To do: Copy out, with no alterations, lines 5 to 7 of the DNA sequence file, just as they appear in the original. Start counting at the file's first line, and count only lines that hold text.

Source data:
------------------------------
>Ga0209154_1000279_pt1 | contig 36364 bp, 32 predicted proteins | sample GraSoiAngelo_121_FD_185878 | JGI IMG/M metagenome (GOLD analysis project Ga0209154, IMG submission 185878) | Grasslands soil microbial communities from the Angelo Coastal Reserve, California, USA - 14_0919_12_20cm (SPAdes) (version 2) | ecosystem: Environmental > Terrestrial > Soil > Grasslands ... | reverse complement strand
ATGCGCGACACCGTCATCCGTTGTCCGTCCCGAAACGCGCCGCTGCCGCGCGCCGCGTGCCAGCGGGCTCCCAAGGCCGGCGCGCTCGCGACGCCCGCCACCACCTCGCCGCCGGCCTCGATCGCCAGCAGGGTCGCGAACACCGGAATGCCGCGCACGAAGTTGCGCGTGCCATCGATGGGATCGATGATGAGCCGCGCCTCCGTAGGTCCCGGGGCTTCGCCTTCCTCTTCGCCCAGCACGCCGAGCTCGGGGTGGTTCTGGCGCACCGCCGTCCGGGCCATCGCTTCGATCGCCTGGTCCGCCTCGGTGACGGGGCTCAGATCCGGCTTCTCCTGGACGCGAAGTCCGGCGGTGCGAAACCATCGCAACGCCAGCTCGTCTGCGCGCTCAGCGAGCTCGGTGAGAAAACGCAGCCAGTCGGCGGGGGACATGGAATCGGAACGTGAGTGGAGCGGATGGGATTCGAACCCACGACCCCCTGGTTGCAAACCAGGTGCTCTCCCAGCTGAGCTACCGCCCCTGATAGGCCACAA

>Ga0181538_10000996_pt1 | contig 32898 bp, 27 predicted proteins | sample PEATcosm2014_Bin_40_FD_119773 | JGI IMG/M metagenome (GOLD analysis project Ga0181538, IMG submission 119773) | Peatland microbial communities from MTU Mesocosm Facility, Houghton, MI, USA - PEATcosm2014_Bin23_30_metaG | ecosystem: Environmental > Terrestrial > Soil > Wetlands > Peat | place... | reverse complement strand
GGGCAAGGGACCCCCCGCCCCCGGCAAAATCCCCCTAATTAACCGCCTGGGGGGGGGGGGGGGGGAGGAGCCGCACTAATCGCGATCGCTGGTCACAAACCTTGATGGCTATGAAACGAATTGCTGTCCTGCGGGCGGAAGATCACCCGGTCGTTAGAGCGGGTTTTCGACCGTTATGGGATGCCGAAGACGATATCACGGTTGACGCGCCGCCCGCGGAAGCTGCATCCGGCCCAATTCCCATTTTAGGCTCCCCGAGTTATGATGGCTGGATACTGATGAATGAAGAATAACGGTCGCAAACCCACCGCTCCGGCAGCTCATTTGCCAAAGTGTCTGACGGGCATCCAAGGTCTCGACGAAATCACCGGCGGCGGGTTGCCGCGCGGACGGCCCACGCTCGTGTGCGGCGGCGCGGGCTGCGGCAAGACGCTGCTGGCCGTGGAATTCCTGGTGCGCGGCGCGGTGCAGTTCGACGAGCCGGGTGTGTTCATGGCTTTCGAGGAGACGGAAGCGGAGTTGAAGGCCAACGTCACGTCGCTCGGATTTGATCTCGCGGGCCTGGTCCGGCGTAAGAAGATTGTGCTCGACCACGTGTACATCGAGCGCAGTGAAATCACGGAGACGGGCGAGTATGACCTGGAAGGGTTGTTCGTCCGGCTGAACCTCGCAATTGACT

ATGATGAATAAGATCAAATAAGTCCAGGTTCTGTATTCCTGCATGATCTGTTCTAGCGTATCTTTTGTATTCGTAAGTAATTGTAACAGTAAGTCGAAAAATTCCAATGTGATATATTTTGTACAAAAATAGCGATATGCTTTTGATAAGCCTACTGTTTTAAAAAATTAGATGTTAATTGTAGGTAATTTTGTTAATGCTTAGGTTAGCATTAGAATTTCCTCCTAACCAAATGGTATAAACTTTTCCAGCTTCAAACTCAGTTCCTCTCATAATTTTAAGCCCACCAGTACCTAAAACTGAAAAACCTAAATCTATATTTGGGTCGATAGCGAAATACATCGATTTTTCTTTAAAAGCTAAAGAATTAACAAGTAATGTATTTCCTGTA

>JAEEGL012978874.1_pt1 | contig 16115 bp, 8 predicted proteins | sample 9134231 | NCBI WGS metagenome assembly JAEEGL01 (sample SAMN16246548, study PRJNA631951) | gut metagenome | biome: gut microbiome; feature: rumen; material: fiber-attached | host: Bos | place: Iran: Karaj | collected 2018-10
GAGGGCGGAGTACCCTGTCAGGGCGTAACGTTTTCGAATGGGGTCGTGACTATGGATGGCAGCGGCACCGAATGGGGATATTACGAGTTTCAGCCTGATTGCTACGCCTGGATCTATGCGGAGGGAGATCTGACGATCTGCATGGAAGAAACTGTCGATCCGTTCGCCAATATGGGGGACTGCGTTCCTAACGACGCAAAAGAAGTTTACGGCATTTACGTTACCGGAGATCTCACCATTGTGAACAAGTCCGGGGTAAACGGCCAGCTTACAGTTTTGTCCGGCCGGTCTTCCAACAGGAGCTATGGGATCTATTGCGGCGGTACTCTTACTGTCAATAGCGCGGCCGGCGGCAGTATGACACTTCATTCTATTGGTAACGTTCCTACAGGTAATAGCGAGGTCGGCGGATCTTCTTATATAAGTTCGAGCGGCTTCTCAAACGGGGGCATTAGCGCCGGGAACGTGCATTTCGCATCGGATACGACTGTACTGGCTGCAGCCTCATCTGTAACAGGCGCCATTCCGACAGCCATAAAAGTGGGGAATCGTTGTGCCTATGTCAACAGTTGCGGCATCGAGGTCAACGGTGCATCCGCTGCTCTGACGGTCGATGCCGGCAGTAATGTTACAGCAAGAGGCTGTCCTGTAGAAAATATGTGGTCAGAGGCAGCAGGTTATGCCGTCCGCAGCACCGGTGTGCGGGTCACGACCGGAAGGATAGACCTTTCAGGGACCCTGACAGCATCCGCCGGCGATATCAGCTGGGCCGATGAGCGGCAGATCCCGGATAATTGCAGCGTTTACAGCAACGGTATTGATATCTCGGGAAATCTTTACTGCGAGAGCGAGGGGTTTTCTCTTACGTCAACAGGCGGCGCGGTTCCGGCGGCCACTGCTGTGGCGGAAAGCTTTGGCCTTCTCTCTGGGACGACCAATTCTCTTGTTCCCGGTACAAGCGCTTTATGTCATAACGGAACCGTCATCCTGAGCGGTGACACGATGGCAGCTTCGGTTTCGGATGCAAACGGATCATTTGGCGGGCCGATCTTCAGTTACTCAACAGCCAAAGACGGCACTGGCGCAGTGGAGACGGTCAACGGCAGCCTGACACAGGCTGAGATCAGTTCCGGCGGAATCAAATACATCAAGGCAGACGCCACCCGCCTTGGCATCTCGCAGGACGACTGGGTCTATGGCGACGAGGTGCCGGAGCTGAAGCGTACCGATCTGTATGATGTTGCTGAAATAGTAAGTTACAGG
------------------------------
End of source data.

ATGATGAATAAGATCAAATAAGTCCAGGTTCTGTATTCCTGCATGATCTGTTCTAGCGTATCTTTTGTATTCGTAAGTAATTGTAACAGTAAGTCGAAAAATTCCAATGTGATATATTTTGTACAAAAATAGCGATATGCTTTTGATAAGCCTACTGTTTTAAAAAATTAGATGTTAATTGTAGGTAATTTTGTTAATGCTTAGGTTAGCATTAGAATTTCCTCCTAACCAAATGGTATAAACTTTTCCAGCTTCAAACTCAGTTCCTCTCATAATTTTAAGCCCACCAGTACCTAAAACTGAAAAACCTAAATCTATATTTGGGTCGATAGCGAAATACATCGATTTTTCTTTAAAAGCTAAAGAATTAACAAGTAATGTATTTCCTGTA

>JAEEGL012978874.1_pt1 | contig 16115 bp, 8 predicted proteins | sample 9134231 | NCBI WGS metagenome assembly JAEEGL01 (sample SAMN16246548, study PRJNA631951) | gut metagenome | biome: gut microbiome; feature: rumen; material: fiber-attached | host: Bos | place: Iran: Karaj | collected 2018-10
GAGGGCGGAGTACCCTGTCAGGGCGTAACGTTTTCGAATGGGGTCGTGACTATGGATGGCAGCGGCACCGAATGGGGATATTACGAGTTTCAGCCTGATTGCTACGCCTGGATCTATGCGGAGGGAGATCTGACGATCTGCATGGAAGAAACTGTCGATCCGTTCGCCAATATGGGGGACTGCGTTCCTAACGACGCAAAAGAAGTTTACGGCATTTACGTTACCGGAGATCTCACCATTGTGAACAAGTCCGGGGTAAACGGCCAGCTTACAGTTTTGTCCGGCCGGTCTTCCAACAGGAGCTATGGGATCTATTGCGGCGGTACTCTTACTGTCAATAGCGCGGCCGGCGGCAGTATGACACTTCATTCTATTGGTAACGTTCCTACAGGTAATAGCGAGGTCGGCGGATCTTCTTATATAAGTTCGAGCGGCTTCTCAAACGGGGGCATTAGCGCCGGGAACGTGCATTTCGCATCGGATACGACTGTACTGGCTGCAGCCTCATCTGTAACAGGCGCCATTCCGACAGCCATAAAAGTGGGGAATCGTTGTGCCTATGTCAACAGTTGCGGCATCGAGGTCAACGGTGCATCCGCTGCTCTGACGGTCGATGCCGGCAGTAATGTTACAGCAAGAGGCTGTCCTGTAGAAAATATGTGGTCAGAGGCAGCAGGTTATGCCGTCCGCAGCACCGGTGTGCGGGTCACGACCGGAAGGATAGACCTTTCAGGGACCCTGACAGCATCCGCCGGCGATATCAGCTGGGCCGATGAGCGGCAGATCCCGGATAATTGCAGCGTTTACAGCAACGGTATTGATATCTCGGGAAATCTTTACTGCGAGAGCGAGGGGTTTTCTCTTACGTCAACAGGCGGCGCGGTTCCGGCGGCCACTGCTGTGGCGGAAAGCTTTGGCCTTCTCTCTGGGACGACCAATTCTCTTGTTCCCGGTACAAGCGCTTTATGTCATAACGGAACCGTCATCCTGAGCGGTGACACGATGGCAGCTTCGGTTTCGGATGCAAACGGATCATTTGGCGGGCCGATCTTCAGTTACTCAACAGCCAAAGACGGCACTGGCGCAGTGGAGACGGTCAACGGCAGCCTGACACAGGCTGAGATCAGTTCCGGCGGAATCAAATACATCAAGGCAGACGCCACCCGCCTTGGCATCTCGCAGGACGACTGGGTCTATGGCGACGAGGTGCCGGAGCTGAAGCGTACCGATCTGTATGATGTTGCTGAAATAGTAAGTTACAGG